Housing

Kansas City is offering some assurances to a developer who filed a complaint with the US Department of Housing and Urban Development.  Eagle Point Development is charging the city with attempting to force low-income African-American tenants out of their apartments on East Armour Boulevard.

The City Council has made no public comment.  But the full body and the Housing Committee spent several hours in closed session this week, presumably discussing the legal issues. 

BasicGov / Flickr-CC

New numbers on foreclosures in Missouri and Kansas show promising signs of economic stability for both states.

Real estate information company RealtyTrac reports that foreclosure rates in Kansas dropped 31 percent from July to September. In Missouri, the numbers dropped even lower for the same period — a 45.5 percent decrease.

RealtyTrac spokeswoman Ginny Walker said that in terms of foreclosures, both states are back to pre-housing crisis numbers. She attributes the progress to consistently low unemployment rates in both states.

A Maine-based development company that owns several low-income housing units in Kansas City, Mo., filed a federal fair housing complaint against the city Thursday.

The Eagle Point Companies alleges the city and various city officials intentionally discriminated "against African-Americans who reside and/or who seek to reside in Bainbridge, Georgian Court and Linda Vista Apartments located in the Hyde Park neighborhood of Kansas City, Missouri," according to the complaint.

Cara McClain / KCUR

Blanche Thomas wants neighbors. She has been living in the Ivanhoe neighborhood at 34th Street and Brooklyn Avenue in Kansas City, Mo., since 1956.

Back then, there was a grocery store and dry cleaners across the street. Houses stood on either side of hers. But now, the block looks different.

“It has changed 100 percent because in the block that I live in there are no houses,” Thomas says. “There are no people living on my block, only my son and I.”

The two apartment buildings across the street stand empty. Thomas bought the two lots on either side of her house.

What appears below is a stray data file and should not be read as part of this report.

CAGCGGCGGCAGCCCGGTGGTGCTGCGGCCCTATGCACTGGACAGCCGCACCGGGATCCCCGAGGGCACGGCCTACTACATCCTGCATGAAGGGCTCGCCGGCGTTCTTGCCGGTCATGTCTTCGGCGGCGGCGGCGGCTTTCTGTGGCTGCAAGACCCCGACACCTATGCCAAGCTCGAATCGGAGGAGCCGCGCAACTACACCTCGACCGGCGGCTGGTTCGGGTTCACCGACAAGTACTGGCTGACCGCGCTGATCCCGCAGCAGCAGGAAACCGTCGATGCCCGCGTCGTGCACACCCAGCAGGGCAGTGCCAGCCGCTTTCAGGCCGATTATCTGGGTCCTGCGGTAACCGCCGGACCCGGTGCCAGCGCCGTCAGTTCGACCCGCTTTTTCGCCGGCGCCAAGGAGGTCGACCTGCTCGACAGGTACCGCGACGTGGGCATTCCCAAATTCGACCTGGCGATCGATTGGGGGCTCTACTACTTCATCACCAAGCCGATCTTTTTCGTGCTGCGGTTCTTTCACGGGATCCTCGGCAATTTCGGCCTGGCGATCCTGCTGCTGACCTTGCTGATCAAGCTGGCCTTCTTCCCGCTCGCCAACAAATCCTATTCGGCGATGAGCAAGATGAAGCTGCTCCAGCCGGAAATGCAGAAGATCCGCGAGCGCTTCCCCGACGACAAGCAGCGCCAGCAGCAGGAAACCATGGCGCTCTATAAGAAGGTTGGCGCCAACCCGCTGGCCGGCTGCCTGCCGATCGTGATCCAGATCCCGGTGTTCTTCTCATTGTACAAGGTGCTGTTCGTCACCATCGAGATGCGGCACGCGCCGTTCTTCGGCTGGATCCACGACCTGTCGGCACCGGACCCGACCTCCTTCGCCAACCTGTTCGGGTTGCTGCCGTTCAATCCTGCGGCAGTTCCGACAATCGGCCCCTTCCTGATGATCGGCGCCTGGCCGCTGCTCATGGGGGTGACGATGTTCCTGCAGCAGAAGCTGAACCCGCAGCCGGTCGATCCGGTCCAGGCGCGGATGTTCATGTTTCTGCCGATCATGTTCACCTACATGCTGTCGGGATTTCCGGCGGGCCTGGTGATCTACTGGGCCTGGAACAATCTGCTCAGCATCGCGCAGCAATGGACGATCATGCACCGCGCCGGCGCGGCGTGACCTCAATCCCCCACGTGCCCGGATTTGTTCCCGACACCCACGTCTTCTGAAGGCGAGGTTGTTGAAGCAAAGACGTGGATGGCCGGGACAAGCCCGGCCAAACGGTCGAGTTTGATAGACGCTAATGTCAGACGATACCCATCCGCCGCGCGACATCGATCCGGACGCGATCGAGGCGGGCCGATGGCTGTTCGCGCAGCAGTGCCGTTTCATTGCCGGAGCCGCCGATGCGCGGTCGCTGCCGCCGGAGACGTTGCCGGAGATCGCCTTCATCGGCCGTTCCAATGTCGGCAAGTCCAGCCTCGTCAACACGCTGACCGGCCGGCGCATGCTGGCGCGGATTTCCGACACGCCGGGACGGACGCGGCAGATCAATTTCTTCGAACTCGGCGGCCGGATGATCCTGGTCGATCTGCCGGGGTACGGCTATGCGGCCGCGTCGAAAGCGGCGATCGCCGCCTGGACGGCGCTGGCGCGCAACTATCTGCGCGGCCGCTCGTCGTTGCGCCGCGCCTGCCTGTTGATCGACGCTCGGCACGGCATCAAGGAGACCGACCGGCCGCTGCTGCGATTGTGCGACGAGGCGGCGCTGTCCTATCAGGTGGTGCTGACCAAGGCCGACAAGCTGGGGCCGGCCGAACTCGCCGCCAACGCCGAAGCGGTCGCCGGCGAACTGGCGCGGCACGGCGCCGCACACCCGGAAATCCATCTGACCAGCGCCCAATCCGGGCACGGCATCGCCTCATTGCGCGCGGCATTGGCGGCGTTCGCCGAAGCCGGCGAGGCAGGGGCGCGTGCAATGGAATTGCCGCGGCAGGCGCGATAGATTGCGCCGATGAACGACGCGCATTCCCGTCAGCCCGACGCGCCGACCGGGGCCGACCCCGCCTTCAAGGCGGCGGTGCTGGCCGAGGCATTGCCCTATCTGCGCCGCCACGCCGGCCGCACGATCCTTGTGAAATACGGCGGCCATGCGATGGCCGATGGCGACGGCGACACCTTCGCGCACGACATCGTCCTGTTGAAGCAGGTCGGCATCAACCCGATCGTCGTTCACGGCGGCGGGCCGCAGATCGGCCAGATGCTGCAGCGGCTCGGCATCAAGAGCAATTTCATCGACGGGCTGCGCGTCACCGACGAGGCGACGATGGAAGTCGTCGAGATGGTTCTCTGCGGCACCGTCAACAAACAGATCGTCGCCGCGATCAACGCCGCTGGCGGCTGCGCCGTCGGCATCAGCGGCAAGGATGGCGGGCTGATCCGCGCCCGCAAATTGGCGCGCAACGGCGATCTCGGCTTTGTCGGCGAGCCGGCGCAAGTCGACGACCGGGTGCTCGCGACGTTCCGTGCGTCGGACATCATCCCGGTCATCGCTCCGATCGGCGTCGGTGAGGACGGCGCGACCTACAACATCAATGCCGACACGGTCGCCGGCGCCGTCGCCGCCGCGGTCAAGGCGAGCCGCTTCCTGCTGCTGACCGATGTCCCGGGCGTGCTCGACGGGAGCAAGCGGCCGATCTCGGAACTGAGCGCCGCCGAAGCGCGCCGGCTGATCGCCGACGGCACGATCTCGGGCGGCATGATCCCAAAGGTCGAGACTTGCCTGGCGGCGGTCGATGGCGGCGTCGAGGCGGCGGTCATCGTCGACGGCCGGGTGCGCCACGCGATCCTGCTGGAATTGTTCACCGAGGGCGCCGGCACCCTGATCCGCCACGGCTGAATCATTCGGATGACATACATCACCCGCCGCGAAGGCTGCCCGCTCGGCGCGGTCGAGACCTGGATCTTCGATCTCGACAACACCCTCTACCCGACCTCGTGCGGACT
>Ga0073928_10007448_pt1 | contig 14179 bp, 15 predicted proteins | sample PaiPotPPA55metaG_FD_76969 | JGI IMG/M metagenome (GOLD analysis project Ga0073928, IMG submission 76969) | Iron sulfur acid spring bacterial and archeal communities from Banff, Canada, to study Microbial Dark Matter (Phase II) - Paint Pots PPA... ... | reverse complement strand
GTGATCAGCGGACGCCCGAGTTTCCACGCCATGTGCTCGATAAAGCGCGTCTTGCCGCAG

Jonathan Greenwald / Flickr-CC

It's difficult to go from living on the street to living in what most of us consider to be normal housing. That's a real challenge many homeless vets face.

On Wednesday's Up to Date, we talk about the St. Michael Center and how it's helping veterans make that difficult life transition.

Guests:

  • Eric Verzola, director of Veterans Services Catholic Charities of Kansas City-St. Joseph
  • Art Fillmore, St. Michael’s Veterans Center Board Member
Vincent Parsons / Flickr Creative Commons

An Indianapolis firm has been chosen to develop the first phase of the Berkley Riverfront Development. The deal between the Port Authority of Kansas City and Flaherty & Collins marks the starting point for the Authority’s master plan to create “a world class urban village” on a 55-acre site. When finished there will be apartments, parking, office space, and retail shopping. On Thursday's Up to Date Steve Kraske finds out the details of the Berkley Riverfront Development.

Guests:

Cerner Corporation

Home construction skyrocketed 88% over last year's developments this April. In the second half of Monday's Up to Date, Steve Kraske talks with Kansas City Star development reporter Kevin Collison about the jump in growth in the metro area.

We'll look at Cerner's expanded office campus where the Bannister Mall once stood, a new $50 million River Market apartment complex, and UMKC's site near the Kauffman Center for the Conservatory of Music.

Guest:

Pam Morris/ Flickr-CC

If you saw a school bus stop to pick up children at a motel, what would you think? One Kansas City man who saw just that decided to help.

"Broadly-speaking, home prices continued to decline in the early months of the year," according to economist David Blitzer, chairman of the Index Committee at S&P Indices.

KC Civil Rights Summit

Apr 23, 2012
Auntie P / Flickr

On this Monday's Central Standard we speak with Ayanna Hightower-Mannon and Paul Pierce, who work in Kansas City's Civil Rights Division.

Sylvia Maria Gross / KCUR